Washington: The United States has alerted international carriers, including those from India, flying directly into its territory, that terrorist groups might surgically implant bomb into human beings to carry out attacks.

"This is new intelligence about a possible technique that could be used, however there is nothing to indicate an imminent threat," a senior US security official said on condition of anonymity as he is not authorised to discuss intelligence information with the media.

The heightened communications and activities by the US, it is learnt, are in response to a potential threat, but there is no specific information about an imminent threat coming from a particular area.

"Such a threat is likely to come from overseas rather than domestically, but precautionary steps are being taken internationally and in the US," the official said.

It is understood that all countries including India with airports that have last-point-of-departure flights to the US have been alerted with the latest intelligence input gathered by the United States; which continues to be the prime target of the terrorists across the world, especially those based in Pakistan and Afghanistan.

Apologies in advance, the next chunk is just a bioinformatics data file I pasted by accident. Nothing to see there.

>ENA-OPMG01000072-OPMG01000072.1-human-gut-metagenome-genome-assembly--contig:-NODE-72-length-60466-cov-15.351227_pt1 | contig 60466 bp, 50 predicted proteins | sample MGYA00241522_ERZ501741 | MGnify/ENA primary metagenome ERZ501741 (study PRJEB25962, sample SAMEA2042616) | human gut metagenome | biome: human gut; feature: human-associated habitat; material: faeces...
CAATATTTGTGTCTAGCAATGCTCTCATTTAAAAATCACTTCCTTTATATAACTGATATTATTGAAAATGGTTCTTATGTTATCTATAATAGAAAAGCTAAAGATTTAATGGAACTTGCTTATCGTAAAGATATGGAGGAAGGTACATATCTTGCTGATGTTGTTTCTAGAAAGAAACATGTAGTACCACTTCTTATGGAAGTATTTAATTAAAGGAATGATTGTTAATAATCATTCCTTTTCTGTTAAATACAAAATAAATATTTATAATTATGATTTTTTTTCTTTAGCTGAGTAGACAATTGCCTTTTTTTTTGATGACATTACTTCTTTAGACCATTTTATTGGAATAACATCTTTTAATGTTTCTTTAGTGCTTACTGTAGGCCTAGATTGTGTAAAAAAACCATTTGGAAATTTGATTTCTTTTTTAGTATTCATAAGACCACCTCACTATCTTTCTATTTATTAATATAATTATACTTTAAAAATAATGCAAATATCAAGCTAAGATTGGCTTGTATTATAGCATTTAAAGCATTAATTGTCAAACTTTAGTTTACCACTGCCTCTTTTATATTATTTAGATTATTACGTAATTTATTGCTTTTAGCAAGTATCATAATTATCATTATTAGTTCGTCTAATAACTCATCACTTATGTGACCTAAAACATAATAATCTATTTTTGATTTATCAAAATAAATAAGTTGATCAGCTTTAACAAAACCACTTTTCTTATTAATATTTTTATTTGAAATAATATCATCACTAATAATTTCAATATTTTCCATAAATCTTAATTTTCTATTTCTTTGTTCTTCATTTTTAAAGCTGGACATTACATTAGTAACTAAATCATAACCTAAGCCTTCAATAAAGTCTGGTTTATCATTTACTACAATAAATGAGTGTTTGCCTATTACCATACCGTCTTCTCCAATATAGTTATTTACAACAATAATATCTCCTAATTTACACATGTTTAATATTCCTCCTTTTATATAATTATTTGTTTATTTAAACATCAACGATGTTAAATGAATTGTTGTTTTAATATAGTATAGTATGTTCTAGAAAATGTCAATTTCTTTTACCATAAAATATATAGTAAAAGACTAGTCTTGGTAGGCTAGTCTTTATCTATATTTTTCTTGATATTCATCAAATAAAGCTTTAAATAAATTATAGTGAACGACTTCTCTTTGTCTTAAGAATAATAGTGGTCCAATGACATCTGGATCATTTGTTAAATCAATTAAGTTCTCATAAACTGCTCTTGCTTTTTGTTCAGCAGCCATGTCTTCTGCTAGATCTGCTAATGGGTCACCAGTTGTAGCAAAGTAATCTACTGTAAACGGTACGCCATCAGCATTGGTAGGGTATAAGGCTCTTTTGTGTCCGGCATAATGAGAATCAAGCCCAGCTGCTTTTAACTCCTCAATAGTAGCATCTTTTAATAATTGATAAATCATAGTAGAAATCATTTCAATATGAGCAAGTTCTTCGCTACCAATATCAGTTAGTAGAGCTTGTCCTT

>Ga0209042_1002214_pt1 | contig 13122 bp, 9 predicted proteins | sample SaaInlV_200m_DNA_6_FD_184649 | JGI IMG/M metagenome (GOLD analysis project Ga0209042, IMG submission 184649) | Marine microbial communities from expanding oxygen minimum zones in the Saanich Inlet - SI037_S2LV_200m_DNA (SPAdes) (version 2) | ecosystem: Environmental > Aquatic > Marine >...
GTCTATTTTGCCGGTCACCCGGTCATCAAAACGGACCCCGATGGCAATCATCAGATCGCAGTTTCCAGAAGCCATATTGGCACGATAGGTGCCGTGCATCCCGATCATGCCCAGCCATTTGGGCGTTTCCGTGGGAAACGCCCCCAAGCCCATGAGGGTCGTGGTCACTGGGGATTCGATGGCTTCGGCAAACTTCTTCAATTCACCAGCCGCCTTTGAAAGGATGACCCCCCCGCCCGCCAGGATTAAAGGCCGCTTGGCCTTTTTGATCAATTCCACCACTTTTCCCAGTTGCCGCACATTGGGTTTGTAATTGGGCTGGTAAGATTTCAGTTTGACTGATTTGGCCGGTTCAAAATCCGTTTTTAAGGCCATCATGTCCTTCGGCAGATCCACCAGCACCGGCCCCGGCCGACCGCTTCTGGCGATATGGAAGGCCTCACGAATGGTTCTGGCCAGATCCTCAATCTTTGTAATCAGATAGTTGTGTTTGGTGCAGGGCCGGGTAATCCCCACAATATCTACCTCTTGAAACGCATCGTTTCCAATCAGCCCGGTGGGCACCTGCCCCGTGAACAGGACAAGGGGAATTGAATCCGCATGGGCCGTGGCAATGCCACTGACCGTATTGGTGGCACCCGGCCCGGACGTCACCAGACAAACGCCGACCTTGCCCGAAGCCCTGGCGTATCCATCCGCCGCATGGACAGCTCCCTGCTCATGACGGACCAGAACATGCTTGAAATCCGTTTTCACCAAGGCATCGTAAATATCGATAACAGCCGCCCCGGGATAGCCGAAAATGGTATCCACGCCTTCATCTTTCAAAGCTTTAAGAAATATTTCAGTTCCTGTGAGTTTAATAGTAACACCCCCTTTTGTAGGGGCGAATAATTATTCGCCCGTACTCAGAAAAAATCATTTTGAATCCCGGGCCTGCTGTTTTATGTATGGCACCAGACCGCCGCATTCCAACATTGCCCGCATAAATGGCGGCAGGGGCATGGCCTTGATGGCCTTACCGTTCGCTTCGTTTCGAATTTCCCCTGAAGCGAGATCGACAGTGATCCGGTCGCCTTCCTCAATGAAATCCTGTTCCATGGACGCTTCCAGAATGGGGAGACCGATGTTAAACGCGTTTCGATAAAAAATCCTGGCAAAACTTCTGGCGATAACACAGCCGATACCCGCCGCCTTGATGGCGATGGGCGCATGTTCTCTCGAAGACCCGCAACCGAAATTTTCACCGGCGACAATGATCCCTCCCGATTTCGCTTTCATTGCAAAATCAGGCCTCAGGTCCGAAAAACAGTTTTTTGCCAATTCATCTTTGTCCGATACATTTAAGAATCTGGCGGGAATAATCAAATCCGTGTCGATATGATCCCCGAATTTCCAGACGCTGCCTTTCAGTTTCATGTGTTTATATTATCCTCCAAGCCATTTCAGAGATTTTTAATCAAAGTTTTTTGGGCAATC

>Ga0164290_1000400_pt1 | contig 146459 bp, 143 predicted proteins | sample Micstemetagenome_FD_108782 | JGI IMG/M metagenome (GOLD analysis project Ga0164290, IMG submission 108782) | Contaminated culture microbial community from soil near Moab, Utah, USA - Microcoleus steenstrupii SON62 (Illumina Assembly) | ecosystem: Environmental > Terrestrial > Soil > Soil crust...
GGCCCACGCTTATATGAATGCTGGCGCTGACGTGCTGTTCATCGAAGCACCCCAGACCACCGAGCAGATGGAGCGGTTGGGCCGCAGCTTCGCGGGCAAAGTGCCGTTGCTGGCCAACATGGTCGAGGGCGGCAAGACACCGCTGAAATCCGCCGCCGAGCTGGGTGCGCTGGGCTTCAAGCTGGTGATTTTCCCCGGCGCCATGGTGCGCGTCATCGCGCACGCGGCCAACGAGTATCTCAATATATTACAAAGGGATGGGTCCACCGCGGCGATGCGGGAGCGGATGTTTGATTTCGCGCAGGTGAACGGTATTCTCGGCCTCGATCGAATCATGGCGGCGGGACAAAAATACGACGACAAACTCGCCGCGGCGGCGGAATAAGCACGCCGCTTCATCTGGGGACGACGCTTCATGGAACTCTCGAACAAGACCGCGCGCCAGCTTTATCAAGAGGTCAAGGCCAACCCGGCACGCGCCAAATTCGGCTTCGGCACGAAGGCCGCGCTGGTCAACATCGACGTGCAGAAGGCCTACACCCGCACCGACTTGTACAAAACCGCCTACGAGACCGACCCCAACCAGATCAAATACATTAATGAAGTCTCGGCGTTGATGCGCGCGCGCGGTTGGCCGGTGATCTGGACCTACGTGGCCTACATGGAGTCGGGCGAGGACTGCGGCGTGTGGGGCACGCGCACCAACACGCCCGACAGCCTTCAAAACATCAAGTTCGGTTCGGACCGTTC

Since the Indira Gandhi International Airport in New Delhi and the Chhatrapati Shivaji International Airport have flights having last-point-of-departure to the US, it is logical that tightened security might be experienced by passengers at these two Indian airports as a result of the latest terror alert.

The Transportation Security Administration (TSA), recently briefed air carriers and foreign partners to provide greater insights into recent intelligence indicating the continued interest of terrorists to target aviation, its spokesman Kawika Riley, said.

"Due to the significant advances in global aviation security in recent years, terrorist groups have repeatedly and publicly indicated interest in pursuing ways to further conceal explosives," he said.

Measures may include interaction with passengers, in addition to the use of other screening methods such as pat-downs and the use of enhanced tools and technologies, the spokesman added.

(Agencies)